Aloe vera plants for Dr. Wolfe’s products are organically grown in climate controlled greenhouses.
Various percentages of Aloe Vera gels were tested in culture media consisting of the following organisms: Staphylococcus aureus, Streptococcus viridans, Candida albicans, Corynebacterium xerosis, and the five strains of Streptococcus mutans most commonly found in dental plaque. The gel was bactericidal against the above bacteria and fungicidal against Candida albicans (the cause of moniliasis or ‘denture sore mouth.’) An important finding by Zimmerman was that the dramatic effects of the aloe gel were not apparent until there was at least a 70% concentration of the gel. To achieve a 70% or greater concentration, an Aloe Vera gel must be stabilized with anti-oxidants in order to minimize the otherwise necessary preservatives which lessen the percentages of Aloe Vera in the product.
The Aloe Vera gel formula was found to be virucidal against Herpes simplex and Herpes zoster viruses.
Prednisolone and Indomethacin (common anti-inflammatory drugs) were utilized in a comparative study with the Aloe Vera gel to observe the effects on tissue culture cells. The gel was found to be just as effective as Prednisolone and Indomethacin, without having the long term toxicity of either drug.
Cell Cytotoxicity Studies
Human embryonic kidney cells (HEK cells) were utilized to determine the effectiveness of aloe gel on cellular longevity. The cellular death rate was found to be reduced by 2/3 when cultured with the aloe gel. Note: It is important to acknowledge research by Dr. Wendell Winters, Associate Professor of Microbiology at the University of Texas Health Science Center, San Antonio, Texas. Dr. Winters found that although Aloe Vera promoted the growth and healing of healthy human cells, the gel did not have the unwanted effect of stimulating the growth of cancer cells.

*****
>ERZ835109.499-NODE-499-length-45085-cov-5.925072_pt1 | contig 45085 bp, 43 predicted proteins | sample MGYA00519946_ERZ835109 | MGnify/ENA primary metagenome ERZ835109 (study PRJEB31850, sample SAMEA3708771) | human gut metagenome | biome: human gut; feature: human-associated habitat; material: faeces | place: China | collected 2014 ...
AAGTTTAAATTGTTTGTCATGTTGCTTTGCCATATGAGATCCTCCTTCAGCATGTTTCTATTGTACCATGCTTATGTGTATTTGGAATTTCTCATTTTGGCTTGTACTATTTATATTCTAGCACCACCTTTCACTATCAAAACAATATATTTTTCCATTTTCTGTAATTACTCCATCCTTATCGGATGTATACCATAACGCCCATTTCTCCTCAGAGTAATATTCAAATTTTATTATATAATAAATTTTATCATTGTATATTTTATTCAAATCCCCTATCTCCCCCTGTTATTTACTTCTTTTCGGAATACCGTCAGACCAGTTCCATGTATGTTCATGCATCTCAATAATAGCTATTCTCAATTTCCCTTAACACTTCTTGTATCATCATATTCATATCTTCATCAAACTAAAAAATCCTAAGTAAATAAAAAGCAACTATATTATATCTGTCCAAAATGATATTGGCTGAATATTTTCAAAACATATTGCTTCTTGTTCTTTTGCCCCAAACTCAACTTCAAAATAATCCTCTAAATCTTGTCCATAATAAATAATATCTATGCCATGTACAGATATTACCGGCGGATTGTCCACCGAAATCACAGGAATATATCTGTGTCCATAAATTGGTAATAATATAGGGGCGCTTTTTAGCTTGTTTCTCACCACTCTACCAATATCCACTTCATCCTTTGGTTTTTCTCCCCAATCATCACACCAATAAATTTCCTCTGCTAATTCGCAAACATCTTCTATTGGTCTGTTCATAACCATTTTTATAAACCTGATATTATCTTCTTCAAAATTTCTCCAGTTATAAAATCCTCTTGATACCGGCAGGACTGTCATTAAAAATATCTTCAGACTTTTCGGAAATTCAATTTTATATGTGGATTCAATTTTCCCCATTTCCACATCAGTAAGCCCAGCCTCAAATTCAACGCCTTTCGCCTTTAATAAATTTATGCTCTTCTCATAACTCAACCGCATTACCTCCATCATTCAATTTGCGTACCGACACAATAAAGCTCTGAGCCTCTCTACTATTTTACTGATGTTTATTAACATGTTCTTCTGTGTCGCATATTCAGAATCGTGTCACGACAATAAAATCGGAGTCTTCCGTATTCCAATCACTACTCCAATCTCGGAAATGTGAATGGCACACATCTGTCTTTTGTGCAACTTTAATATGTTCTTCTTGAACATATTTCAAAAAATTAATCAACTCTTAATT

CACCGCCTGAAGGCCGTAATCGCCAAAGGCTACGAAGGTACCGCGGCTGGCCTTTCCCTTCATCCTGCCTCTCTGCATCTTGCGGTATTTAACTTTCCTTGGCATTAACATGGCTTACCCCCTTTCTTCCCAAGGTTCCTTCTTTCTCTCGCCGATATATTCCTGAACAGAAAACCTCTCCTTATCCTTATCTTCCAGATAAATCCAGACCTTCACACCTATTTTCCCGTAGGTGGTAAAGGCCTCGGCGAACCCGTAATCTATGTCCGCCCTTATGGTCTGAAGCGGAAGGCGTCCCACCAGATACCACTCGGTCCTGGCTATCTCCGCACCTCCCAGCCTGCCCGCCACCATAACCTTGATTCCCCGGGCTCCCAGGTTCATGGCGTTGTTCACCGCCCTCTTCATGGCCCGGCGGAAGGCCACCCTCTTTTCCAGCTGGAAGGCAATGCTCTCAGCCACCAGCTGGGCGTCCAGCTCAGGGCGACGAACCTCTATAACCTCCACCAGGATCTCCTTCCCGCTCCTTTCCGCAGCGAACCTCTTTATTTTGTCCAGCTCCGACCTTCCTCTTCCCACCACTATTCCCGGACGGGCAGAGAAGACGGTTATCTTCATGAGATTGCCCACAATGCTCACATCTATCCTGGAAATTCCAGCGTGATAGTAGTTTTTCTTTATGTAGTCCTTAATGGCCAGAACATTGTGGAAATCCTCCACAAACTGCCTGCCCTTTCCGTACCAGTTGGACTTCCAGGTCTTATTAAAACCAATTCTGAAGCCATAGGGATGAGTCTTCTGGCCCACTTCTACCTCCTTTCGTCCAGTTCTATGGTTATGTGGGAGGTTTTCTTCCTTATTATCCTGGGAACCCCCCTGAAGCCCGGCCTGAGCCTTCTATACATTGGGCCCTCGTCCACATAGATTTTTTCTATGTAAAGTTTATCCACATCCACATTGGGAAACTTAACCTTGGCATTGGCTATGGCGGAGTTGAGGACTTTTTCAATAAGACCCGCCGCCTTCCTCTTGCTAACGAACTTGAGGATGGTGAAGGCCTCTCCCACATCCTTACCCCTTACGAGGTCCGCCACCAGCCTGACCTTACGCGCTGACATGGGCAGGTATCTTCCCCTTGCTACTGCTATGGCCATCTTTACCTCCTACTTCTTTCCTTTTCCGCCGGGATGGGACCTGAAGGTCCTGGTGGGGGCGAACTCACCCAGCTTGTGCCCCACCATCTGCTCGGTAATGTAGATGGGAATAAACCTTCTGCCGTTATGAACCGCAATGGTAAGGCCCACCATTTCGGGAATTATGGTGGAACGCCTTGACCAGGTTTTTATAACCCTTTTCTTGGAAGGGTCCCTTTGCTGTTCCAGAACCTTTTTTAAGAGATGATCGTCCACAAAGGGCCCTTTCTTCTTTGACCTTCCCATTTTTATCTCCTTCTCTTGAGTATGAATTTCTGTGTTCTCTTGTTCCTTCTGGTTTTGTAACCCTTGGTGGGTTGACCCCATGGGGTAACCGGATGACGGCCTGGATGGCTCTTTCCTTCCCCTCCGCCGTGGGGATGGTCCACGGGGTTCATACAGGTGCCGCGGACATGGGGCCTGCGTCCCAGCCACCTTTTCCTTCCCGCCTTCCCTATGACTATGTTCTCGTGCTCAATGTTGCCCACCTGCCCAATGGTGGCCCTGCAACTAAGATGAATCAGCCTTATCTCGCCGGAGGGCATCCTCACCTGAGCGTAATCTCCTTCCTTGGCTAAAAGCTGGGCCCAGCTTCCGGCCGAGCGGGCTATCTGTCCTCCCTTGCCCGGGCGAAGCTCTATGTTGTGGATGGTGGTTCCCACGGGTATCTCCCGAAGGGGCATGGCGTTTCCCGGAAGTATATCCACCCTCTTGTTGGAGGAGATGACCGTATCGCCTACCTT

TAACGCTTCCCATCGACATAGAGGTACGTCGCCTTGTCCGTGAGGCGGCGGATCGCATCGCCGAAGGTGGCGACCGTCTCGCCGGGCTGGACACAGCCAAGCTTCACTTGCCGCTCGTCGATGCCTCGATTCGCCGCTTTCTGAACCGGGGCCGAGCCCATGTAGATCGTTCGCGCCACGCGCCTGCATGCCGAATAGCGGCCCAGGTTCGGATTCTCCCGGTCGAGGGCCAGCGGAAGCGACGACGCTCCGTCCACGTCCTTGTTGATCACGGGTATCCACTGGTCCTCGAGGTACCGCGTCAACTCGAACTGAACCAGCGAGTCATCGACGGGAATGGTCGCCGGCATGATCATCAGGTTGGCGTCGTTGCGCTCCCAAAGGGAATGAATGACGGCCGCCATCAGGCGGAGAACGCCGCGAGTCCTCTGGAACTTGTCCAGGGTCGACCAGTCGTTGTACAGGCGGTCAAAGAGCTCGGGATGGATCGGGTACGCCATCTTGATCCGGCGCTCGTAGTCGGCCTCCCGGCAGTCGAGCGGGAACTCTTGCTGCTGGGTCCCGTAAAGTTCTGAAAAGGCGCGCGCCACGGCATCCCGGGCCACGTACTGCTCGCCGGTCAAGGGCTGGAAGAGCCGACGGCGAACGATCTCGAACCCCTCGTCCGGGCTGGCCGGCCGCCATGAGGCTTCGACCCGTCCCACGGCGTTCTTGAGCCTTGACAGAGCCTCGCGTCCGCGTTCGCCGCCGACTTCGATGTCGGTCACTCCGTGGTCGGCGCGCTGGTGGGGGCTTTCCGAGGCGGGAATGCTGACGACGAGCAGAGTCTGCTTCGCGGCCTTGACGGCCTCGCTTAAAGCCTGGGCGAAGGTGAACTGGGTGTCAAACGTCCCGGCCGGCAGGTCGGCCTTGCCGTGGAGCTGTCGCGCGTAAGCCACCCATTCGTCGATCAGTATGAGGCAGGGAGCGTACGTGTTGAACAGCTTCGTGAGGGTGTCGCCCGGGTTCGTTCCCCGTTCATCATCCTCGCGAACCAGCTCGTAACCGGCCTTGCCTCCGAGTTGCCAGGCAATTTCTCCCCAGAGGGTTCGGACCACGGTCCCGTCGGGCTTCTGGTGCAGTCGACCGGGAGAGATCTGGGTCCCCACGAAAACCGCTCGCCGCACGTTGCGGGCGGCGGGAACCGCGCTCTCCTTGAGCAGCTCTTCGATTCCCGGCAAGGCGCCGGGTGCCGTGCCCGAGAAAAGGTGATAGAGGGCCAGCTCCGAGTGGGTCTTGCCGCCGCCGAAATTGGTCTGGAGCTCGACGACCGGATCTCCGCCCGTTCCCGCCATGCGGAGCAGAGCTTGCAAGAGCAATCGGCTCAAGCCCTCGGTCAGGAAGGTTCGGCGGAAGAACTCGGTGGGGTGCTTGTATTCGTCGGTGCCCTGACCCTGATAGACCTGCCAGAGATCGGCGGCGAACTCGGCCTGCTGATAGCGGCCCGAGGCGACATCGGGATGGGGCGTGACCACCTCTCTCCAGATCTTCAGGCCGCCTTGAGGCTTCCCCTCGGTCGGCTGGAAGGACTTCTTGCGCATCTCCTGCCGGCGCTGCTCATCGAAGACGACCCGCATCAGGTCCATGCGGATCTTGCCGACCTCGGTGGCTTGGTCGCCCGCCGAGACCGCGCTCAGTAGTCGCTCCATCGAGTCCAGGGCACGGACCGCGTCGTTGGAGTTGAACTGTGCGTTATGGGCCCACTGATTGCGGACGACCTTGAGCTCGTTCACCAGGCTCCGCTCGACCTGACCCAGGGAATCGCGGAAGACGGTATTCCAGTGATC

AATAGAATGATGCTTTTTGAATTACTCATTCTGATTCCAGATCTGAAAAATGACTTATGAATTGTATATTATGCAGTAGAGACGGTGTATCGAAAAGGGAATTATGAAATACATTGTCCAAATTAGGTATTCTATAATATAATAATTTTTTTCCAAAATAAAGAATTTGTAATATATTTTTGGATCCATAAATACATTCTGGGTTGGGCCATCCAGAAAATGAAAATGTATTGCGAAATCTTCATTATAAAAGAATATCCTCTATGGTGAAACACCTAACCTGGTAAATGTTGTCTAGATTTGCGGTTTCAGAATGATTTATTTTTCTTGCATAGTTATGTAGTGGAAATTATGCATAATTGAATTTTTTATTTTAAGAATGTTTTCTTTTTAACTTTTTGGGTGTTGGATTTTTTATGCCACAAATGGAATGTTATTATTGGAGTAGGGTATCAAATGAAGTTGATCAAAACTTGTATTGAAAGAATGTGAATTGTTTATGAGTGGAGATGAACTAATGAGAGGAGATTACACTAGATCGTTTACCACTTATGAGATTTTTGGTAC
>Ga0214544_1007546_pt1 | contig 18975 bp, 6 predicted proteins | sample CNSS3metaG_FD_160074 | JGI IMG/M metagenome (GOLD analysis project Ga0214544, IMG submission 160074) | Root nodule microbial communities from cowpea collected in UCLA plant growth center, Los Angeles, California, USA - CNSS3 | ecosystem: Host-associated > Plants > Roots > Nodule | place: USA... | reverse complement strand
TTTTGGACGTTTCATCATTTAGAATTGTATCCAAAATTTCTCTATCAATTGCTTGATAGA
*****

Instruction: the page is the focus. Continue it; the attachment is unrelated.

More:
Dr. Zimmerman’s studies proved the Aloe Vera gel formula to be nontoxic, bactericidal, virucidal, and fungicidal against a broad range of micro-organisms, and a stimulator of cellular life-extension. This research and the clinical effects which I had witnessed in my office resulted in a commitment on my part to discover the uses of the aloe gel in all aspects of dental health. Now that I had laboratory and clinical evidence of the effectiveness and biocompatibility of my Aloe Vera formula, I felt that the next step for oral health should be to develop an Aloe Vera-based toothpaste.
Because a toothpaste or a tooth gel must include abrasives (of which examples are listed below), a surface active agent (foaming agent), a sweetener to counter the taste of the various ingredients (including the pungent taste of aloe gel), and a breath freshener, I was concerned about how much the healthful properties of the gel might be compromised by being combined in such a formula.